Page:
“Now that’s a spicy meat-a-ball!” I heard in a bad Italian accent, followed by gales of laughter from the break room. The team were entertaining each other by imitating their favorite TV ad from the past. They each remembered every line, song, and product in detail, no matter how long ago the ad ran. Why?

The secret of combining animations, emotions, and learning is pretty simple. If you can connect with your audience in any emotional way—for example, amusement, anger, or pleasure—you open up a more effective channel to learning and comprehension.

The other day, a friend amazed me by remembering the name a high-school teacher from decades before. “Yeah, Mrs. Bechelstrom,” she said. “She really cared about me. I’d work my fanny off for her.”

We know that if you connect on an emotional level with another person, you communicate more effectively with them. This applies in particular in the case of online learning, which, by its very nature, tends to be impersonal. It can be greatly enhanced by including an emotional dimension.

Of course, there are limits. When it comes to things such as learning about a product or understanding a new 401(k) policy, overt emotion isn’t appropriate. But such is the beauty of video: no matter what the subject, you can make an emotional connection with the use of graphics, music, and voice-over, and your subject matter will be more readily absorbed by anyone watching.

Adding emotion, excitement or just plain entertainment makes information easily digestible. — James Ringrose

An excellent example of leveraging attitude through an animation video is the “Ford Tough” series with Dennis Leary. These advertisements are aimed squarely at a testosterone-soaked, hard-boiled working man with a cynical and somewhat angry outlook on life. The early versions of these ads were seen as being really “in your face” and raised quite a few eyebrows. However, they proved to be very successful; a toned-down version of the series continued for some time.

Through the aggressive use of cynicism and masculine bravado, Ford achieved a visceral connection with the truck-driving community. You either loved the ad, or it flew right over your head because you were unable to identify with the sentiments (emotions) they implied. This, in an environment where most vehicle ads show happy families (calling on another strong emotional thread) with puppies.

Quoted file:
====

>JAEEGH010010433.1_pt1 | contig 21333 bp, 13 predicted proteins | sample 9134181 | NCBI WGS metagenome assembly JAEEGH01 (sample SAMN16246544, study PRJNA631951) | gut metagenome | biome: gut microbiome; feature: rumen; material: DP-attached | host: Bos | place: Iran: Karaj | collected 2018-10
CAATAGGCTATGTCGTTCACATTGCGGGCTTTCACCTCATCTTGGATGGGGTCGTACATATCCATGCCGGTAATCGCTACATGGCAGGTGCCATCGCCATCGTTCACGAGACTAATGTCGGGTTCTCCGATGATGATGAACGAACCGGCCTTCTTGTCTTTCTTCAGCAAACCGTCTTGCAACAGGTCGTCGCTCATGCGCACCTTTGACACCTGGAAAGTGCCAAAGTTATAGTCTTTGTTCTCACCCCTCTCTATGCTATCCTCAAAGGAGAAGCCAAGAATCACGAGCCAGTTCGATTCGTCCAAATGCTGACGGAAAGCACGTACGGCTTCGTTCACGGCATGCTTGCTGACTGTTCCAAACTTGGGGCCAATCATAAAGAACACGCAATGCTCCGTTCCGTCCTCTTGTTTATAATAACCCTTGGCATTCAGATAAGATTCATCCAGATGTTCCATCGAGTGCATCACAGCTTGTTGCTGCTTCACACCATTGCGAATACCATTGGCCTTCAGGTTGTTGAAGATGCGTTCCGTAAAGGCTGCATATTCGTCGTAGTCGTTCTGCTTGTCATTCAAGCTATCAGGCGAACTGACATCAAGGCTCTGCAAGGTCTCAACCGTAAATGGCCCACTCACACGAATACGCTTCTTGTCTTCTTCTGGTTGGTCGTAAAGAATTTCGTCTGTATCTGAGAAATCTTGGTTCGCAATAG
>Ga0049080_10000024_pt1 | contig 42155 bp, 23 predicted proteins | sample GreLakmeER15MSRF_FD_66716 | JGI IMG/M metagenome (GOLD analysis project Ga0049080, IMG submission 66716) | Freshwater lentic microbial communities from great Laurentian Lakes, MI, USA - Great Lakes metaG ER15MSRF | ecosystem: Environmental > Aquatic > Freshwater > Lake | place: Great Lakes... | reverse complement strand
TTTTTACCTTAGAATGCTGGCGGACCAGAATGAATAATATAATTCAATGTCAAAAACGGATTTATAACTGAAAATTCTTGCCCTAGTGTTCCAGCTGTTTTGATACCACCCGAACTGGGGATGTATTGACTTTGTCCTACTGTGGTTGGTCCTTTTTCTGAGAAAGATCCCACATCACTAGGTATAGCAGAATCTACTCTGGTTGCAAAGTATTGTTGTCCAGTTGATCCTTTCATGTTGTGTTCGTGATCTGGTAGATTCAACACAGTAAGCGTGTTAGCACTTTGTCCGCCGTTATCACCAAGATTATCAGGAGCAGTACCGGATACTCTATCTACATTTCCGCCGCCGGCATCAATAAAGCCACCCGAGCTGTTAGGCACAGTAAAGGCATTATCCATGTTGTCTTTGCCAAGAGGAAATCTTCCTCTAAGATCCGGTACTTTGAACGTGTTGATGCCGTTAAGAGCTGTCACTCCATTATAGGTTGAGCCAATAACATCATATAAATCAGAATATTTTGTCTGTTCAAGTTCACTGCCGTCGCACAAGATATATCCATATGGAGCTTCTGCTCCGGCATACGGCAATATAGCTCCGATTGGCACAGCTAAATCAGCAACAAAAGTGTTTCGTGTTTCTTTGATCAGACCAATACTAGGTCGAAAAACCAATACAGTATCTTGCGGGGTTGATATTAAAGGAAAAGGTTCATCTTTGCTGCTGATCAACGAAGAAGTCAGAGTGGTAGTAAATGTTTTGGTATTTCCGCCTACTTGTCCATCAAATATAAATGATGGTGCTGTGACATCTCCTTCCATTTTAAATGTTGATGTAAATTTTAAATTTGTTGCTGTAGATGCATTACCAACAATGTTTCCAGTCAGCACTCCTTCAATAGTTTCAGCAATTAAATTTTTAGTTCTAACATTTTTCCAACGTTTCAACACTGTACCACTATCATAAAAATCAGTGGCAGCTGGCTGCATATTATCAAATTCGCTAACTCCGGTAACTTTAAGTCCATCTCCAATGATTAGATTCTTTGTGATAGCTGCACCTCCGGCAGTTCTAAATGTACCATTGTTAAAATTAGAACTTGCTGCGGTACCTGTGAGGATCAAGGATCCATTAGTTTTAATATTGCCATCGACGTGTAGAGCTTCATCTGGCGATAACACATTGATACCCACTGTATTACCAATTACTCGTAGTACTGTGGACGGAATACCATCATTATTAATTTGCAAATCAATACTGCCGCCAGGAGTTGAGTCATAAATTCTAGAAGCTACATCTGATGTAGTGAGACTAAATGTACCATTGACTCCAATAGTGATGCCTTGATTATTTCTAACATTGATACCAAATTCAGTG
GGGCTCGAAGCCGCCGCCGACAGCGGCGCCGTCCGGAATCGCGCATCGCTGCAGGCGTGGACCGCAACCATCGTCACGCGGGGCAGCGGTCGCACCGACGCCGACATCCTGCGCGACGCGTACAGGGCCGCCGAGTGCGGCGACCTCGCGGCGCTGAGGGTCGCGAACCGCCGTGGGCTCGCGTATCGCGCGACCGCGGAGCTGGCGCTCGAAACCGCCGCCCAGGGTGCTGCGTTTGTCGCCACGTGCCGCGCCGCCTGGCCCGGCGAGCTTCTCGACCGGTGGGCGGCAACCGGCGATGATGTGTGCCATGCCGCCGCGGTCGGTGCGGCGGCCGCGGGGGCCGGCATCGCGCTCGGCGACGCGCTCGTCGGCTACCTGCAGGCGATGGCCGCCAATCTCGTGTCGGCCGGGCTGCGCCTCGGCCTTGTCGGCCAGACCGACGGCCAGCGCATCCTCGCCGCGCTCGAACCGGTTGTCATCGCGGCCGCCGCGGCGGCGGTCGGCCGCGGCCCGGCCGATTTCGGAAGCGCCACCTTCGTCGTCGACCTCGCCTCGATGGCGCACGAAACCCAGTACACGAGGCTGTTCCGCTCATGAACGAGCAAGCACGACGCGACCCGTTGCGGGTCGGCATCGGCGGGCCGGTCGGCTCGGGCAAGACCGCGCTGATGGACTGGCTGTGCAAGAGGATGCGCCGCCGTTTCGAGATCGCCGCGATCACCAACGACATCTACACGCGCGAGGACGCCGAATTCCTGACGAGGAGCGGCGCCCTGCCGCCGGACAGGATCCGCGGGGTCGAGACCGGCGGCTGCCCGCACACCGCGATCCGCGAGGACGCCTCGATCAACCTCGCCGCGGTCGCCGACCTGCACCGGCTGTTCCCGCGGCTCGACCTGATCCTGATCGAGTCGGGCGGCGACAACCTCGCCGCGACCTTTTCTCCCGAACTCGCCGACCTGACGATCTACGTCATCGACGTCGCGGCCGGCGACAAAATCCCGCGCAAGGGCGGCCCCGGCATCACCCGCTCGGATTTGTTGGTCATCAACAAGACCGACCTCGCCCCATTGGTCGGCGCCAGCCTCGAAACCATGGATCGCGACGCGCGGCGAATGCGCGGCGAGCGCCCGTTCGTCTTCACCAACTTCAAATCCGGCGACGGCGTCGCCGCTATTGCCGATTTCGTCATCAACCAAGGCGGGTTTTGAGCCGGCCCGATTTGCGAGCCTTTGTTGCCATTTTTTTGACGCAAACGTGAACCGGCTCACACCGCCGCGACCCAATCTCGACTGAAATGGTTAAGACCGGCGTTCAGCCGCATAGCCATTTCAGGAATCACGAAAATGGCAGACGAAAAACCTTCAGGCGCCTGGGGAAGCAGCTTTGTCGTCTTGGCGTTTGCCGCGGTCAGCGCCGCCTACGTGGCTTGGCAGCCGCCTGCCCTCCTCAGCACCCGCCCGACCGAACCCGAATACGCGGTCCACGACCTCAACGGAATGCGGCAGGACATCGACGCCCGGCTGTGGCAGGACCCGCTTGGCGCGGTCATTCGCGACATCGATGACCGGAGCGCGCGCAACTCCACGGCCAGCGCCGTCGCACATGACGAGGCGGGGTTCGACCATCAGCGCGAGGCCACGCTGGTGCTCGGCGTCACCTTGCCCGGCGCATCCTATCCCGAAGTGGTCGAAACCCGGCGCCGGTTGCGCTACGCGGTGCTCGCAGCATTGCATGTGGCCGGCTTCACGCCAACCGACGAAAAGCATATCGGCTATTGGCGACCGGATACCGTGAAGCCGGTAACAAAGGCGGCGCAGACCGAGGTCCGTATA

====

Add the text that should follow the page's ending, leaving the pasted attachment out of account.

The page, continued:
So the things to remember with animation videos are:

  1. Understand your audience and what drives them emotionally. Are they emotionally engaged with the subject? Is there an obvious emotional connection? For example, one rather cynical trend we see these days is selling Alzheimer’s pharmaceuticals to baby boomers through the use of readily identifiable emotional connections with aging parents.

  2. Develop your animation video to reach your viewer via emotion that is then combined with the intended message. This enforces the message rather than distracting the viewer.

3. Balance the use of emotion or attitude with the overall goal of teaching your viewer something.  Use emotions to enhance communication, not to overwhelm the subject. You don’t want your viewer sobbing with grief or howling with laughter instead of absorbing the intended message.

Using animation videos for business and e-learning is a fairly new subject. There’s much to be learned about the capabilities and effectiveness of this medium. The good news is that learners enjoy animations. They delight in those that provide something more than a predictable, bland representation of the subject matter. What we as producers owe them is a respectful use of their emotional responses in order to help them learn the subject.